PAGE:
7 Things to Think About Before Buying a Stock
There’s lot of advice out there on how to invest, when to invest, what to invest in, and even why to invest. Enough books have been written on the stock market to fill libraries (or flash drives, these days), yet many investors struggle to keep up with today’s turbulent markets. One of the reasons for this is that it can difficult to judge exactly what steps to take when looking to invest in a given stock. Here’s a list of 7 of the most important things to keep in mind when thinking about the newest potential addition to your portfolio.
1. Know What the Company Does
You’d be surprised how many people are invested in companies while having no idea what the company actually does. It may seem like a trivial piece of advice, but it one that is often ignored. After all, how are you supposed to be able to know when to buy or sell a stock if you’re unsure of how the company makes money?
Keep in mind that this is often different from what the company is best known for. Consider that many automakers make substantial sums off of financing and loans rather than making a profit off of the vehicle itself. Also, remember that knowing what sector or area a company is in is not enough. There are thousands of stocks out there and, while few people know what all of them are about, knowing at least the basics about the ones that you are investing in is a good place to start.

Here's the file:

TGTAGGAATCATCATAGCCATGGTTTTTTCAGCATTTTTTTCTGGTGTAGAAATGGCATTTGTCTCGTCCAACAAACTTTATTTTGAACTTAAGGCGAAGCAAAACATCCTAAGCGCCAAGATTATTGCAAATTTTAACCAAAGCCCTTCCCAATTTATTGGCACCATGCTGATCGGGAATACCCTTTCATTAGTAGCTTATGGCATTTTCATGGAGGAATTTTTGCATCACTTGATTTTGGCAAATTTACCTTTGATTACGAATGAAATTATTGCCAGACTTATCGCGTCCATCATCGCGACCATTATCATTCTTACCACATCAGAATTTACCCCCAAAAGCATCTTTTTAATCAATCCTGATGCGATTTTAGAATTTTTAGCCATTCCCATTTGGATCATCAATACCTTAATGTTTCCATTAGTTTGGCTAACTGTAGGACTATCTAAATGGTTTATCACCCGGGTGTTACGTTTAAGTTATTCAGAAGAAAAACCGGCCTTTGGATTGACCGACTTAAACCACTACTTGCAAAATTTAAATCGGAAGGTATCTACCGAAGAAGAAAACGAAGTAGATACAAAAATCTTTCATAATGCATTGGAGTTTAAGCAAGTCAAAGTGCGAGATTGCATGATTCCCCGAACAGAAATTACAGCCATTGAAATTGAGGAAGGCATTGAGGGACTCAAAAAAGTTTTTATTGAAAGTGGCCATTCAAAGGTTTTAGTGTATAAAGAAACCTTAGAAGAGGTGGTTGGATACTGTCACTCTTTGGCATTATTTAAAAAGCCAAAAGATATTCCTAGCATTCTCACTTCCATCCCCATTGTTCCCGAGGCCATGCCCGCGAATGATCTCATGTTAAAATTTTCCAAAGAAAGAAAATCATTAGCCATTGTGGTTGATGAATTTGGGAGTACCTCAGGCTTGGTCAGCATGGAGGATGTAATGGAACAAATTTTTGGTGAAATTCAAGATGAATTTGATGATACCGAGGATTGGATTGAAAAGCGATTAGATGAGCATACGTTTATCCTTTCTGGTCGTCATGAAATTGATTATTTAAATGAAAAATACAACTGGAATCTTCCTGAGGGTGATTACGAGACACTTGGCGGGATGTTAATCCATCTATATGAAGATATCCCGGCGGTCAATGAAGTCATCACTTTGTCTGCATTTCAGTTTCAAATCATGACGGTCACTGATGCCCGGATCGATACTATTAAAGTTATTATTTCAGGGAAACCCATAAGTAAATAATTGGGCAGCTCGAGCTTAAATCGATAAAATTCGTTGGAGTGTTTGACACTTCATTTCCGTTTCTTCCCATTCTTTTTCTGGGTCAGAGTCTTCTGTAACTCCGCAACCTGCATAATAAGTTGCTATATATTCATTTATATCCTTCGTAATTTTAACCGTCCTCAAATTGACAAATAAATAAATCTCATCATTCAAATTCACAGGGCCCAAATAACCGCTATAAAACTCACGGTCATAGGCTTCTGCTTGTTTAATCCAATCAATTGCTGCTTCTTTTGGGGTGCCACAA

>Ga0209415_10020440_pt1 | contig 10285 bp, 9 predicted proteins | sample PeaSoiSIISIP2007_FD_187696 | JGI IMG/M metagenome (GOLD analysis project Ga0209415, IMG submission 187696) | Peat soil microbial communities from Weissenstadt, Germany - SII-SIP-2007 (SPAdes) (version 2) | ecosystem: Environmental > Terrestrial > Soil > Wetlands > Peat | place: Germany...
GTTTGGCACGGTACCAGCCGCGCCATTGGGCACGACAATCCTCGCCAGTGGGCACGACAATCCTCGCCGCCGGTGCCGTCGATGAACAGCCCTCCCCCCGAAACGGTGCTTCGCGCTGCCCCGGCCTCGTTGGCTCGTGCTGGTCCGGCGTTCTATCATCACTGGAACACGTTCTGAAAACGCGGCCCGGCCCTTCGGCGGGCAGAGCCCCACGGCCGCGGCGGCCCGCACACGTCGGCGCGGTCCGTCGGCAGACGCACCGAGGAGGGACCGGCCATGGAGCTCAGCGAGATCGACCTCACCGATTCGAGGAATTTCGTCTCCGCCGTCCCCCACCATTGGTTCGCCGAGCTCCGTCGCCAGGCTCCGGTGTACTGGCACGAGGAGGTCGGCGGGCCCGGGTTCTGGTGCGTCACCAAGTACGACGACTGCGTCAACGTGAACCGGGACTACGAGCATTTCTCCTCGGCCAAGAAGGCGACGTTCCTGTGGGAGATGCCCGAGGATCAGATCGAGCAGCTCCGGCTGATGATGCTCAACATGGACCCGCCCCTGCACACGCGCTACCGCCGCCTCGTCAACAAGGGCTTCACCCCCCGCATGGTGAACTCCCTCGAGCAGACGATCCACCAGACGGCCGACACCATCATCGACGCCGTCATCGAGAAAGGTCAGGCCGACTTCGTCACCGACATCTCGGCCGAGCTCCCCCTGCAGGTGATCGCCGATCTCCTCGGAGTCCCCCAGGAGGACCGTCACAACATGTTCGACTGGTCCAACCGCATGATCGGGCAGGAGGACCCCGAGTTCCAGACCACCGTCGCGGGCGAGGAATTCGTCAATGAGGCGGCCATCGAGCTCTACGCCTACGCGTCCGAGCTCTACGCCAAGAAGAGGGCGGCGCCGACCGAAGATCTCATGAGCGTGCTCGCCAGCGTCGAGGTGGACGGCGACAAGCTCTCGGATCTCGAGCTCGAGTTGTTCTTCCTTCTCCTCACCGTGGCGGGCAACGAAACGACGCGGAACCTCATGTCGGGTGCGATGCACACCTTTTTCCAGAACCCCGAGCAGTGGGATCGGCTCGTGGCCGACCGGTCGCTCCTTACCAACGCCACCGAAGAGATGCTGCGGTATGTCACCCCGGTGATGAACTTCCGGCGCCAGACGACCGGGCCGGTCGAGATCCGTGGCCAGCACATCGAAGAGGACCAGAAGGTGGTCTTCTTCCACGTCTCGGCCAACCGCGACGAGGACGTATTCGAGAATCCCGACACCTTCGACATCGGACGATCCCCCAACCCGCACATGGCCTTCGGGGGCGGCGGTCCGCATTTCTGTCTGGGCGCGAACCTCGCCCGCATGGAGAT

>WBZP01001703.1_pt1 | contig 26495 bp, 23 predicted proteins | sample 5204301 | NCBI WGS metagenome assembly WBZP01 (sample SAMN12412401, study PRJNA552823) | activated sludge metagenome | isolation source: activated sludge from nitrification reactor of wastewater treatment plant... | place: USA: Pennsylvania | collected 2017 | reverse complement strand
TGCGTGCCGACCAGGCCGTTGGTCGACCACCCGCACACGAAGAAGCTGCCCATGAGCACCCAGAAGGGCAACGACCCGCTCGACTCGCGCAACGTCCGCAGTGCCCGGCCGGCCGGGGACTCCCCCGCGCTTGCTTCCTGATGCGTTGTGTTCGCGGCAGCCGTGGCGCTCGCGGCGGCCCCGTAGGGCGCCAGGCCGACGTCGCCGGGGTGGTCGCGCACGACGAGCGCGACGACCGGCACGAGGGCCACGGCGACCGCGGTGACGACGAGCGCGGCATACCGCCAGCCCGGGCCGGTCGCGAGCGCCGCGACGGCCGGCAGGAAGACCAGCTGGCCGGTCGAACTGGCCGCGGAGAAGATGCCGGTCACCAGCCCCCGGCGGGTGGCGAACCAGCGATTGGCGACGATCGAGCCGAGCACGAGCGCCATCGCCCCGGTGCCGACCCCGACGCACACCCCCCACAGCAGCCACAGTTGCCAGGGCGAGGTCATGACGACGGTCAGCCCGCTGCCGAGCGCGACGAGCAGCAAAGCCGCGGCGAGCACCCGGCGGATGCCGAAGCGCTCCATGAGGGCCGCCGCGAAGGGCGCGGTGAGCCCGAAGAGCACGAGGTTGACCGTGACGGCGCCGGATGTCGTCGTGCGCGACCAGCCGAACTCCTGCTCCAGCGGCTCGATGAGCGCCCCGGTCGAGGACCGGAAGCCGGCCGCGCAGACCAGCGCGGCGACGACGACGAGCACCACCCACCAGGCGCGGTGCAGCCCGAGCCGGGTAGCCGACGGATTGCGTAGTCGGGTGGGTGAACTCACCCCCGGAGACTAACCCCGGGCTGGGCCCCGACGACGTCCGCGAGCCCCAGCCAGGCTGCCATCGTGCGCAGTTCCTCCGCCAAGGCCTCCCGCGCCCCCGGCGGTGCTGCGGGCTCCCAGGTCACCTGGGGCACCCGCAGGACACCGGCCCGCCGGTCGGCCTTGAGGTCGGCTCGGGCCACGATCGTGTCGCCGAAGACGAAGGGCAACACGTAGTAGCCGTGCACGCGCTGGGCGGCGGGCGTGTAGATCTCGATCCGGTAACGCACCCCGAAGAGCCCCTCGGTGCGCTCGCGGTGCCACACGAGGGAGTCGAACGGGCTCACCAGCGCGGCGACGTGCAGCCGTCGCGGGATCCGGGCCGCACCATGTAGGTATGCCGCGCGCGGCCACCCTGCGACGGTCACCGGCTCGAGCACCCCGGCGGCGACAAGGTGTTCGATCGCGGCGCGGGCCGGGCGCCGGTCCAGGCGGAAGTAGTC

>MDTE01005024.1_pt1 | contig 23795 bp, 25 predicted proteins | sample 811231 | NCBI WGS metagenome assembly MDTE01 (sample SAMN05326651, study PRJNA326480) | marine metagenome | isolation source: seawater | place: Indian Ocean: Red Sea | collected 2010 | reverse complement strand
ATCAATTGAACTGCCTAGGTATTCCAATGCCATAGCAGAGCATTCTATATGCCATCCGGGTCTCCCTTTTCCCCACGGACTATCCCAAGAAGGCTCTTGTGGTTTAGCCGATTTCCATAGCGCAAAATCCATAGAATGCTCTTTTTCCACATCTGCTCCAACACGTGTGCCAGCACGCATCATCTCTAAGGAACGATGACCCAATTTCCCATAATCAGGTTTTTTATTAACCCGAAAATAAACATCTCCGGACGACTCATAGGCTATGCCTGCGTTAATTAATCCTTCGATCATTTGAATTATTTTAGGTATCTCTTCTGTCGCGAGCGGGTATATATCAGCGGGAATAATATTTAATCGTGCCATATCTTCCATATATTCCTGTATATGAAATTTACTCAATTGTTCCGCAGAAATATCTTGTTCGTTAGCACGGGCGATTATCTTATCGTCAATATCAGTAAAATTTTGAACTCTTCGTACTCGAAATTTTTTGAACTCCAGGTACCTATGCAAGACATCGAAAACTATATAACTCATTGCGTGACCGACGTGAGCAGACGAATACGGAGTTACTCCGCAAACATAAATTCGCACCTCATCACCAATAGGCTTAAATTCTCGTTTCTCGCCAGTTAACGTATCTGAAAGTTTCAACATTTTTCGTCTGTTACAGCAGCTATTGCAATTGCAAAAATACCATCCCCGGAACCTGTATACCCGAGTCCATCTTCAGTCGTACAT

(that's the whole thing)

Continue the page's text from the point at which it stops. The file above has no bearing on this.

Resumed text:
2. Research the Company’s Fundamentals
Speaking of knowing the basics about a company, the next item on our list is to research a bit about the company’s fundamentals, including its balance sheet, government filings, investor reports, and the like. Publicly traded companies are required to file through the Securities and Exchange Commission, and the filings are compiled under the name Edgar at the SEC’s website. Picking out 10k and 10q forms for companies is a fine option, as they let you see a bit about the company’s financials.
If you don’t understand everything, that’s totally okay — it’s still not hard to realize that a company with high levels of debt may be a worse investment than one with lower debt levels. Earnings reports are also a good place to look, as they have information about a company’s performance as well as guidance for future quarters. Transcripts of conference calls are another resource to keep in mind as well.
3. Understand the Competitive Landscape
It’s business 101 that a monopoly can hold great value because it gets to charge optimal prices for the corporation. However, in today’s economic climate, few companies that aren’t under the protection of the government operate under monopolistic conditions. Knowing the competitive landscape that a company faces is key to understanding how it will perform in the future. If the company has assets that others cannot replicate, such as patents, copyrights, or trademarks, than those can act as sources of value in medium and long-term scenarios.
However, if a company has few such assets, then it is feasible that it will be run over by its competition. If you need more convincing, just think about how much better off Coke would be in a world without Pepsi!
4. Does the Stock Fit in My Portfolio?